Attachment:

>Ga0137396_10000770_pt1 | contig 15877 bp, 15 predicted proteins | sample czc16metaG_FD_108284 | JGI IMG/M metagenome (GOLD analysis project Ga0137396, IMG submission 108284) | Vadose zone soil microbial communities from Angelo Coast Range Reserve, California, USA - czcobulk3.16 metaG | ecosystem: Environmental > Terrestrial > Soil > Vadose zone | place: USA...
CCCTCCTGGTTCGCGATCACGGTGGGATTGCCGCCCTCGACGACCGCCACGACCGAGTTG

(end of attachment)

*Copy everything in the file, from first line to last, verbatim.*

>Ga0137396_10000770_pt1 | contig 15877 bp, 15 predicted proteins | sample czc16metaG_FD_108284 | JGI IMG/M metagenome (GOLD analysis project Ga0137396, IMG submission 108284) | Vadose zone soil microbial communities from Angelo Coast Range Reserve, California, USA - czcobulk3.16 metaG | ecosystem: Environmental > Terrestrial > Soil > Vadose zone | place: USA...
CCCTCCTGGTTCGCGATCACGGTGGGATTGCCGCCCTCGACGACCGCCACGACCGAGTTG